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20-April-2016 Everyday Sydney Gold and Silver Prices

Gold Price AUD $1602/oz, $51.51/g
Silver Price AUD $21.72/oz, $0.63/g

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The big buzz yesterday in the precious metals market was the news that Deutsche Bank has agreed to settle charges for its role in manipulating the London Bullion Marketing Association (LBMA) daily gold/silver price fixings. My view on this, albeit admittedly jaded, is that it is akin to the settlement charges being paid by the big Wall Street banks for their fraudulent behavior in the housing bubble mortgage market. Although Deutsche Bank has agreed to “spill the beans” on other banks, I have yet to hear any mention of JP Morgan, Citibank, Goldman Sachs or any number of other western bullion banks who engage in daily price intervention in the gold and silver futures market on the Comex.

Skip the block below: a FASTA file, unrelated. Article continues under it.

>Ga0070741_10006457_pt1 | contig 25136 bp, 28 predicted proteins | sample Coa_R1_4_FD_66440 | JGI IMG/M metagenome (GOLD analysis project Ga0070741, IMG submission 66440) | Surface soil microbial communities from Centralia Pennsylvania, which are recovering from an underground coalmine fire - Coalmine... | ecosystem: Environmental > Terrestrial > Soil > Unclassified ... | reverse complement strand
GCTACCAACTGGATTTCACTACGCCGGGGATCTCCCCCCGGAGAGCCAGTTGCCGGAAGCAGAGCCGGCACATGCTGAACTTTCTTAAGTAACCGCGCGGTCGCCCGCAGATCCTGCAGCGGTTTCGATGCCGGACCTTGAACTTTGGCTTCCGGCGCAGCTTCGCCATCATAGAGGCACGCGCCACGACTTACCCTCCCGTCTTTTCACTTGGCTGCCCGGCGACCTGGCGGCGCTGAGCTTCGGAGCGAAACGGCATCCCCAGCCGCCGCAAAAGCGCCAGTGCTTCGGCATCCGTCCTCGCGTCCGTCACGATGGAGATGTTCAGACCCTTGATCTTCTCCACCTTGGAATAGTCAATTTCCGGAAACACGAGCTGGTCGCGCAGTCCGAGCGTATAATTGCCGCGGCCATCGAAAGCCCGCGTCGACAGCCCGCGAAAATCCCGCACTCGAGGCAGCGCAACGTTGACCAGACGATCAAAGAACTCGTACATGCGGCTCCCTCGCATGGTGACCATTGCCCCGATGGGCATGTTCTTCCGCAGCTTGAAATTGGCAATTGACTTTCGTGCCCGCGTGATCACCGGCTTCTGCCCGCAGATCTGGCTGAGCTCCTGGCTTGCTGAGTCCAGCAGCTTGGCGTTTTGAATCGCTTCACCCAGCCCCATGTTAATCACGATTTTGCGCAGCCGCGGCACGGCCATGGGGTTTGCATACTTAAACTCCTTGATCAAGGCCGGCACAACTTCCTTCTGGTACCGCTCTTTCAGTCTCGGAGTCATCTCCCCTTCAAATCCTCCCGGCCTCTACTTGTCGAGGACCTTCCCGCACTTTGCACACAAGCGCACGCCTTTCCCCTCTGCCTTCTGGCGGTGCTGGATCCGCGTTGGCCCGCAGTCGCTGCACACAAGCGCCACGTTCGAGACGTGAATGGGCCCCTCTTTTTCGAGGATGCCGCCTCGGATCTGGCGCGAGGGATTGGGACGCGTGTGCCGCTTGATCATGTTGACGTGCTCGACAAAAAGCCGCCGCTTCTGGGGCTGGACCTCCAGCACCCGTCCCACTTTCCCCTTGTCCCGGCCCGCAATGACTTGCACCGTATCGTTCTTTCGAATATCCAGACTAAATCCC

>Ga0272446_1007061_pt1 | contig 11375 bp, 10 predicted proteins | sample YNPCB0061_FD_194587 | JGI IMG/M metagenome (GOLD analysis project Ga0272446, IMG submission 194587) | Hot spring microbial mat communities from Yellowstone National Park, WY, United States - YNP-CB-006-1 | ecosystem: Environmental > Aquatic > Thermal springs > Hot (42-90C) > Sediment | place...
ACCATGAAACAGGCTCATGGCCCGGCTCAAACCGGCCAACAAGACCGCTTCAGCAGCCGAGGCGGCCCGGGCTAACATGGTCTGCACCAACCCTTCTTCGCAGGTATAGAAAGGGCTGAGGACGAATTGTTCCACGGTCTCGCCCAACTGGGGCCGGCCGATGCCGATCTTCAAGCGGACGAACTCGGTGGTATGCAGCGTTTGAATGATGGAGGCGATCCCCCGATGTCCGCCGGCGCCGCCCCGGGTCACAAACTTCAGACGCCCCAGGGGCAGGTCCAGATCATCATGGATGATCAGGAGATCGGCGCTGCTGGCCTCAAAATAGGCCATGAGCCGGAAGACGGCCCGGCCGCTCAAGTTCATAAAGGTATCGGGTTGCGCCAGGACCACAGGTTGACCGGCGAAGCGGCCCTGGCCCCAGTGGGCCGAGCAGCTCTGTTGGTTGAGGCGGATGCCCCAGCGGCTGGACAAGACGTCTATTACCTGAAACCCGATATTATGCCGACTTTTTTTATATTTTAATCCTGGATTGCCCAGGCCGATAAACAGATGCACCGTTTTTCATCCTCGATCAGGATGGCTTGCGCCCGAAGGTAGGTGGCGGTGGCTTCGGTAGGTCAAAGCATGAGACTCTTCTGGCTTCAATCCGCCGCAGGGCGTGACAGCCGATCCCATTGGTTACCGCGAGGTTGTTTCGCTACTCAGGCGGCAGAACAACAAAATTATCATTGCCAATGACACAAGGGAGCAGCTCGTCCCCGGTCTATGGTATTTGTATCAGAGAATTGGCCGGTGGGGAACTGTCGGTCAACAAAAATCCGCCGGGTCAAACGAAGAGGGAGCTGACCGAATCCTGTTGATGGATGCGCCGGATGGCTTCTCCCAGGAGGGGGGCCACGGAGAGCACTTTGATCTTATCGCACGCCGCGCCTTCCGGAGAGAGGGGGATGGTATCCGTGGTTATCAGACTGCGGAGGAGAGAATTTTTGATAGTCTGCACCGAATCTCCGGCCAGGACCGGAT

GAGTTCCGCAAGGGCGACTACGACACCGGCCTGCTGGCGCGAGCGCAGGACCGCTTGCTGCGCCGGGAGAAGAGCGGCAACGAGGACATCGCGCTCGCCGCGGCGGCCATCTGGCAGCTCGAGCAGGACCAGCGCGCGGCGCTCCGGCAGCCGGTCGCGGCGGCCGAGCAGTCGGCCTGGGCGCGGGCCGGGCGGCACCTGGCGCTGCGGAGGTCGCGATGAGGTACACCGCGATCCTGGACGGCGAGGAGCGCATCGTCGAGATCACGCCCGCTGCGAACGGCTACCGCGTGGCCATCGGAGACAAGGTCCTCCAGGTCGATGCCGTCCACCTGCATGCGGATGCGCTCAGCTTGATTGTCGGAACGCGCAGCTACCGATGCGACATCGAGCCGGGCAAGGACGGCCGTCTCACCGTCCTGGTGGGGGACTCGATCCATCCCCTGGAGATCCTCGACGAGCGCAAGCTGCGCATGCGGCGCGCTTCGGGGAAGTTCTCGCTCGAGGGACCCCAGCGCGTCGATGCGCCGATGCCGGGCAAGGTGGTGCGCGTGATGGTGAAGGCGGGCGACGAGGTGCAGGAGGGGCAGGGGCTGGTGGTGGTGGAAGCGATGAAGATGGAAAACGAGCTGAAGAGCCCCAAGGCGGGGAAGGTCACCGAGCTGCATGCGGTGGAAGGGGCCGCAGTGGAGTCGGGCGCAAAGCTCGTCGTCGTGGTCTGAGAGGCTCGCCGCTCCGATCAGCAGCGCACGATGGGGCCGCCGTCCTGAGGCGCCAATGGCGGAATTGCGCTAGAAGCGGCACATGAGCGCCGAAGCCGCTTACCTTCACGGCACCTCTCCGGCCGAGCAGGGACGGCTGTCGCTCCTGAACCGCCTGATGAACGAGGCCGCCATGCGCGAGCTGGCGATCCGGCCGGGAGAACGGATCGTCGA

My view on the matter is that until I see otherwise, this is nothing more than a “we took care of the problem, move along there’s nothing else to see here” situation. DB is like a trapped felon who blinked in the game of “Prisoner’s Dilemma” and gave up a couple of names in order to let it continue forward in its endeavor to save itself from collapse. While other indictments may be doled out, I do not see this as an advancement in the effort to reform the trading activity in the gold and silver markets. After all, the banks are manipulating the market on behalf of the western Central Banks and Governments who are highly motivated in their effort prevent a sustained rise in the price of gold from signaling the west’s continued financial and economic deterioration.

While the Deutsche Bank announcement may trigger some celebratory dances in the precious metals community, rest assured that for every bank removed from its gold/silver market manipulation service, they will be replaced by banks “sitting on the bench.” The “reformed” LBMA gold fix process is proof of concept. The prima facie format has been somewhat altered, as have the names involved. But it can be argued that the “reformed” price fix process is perhaps even more permissive of manipulation than the old format.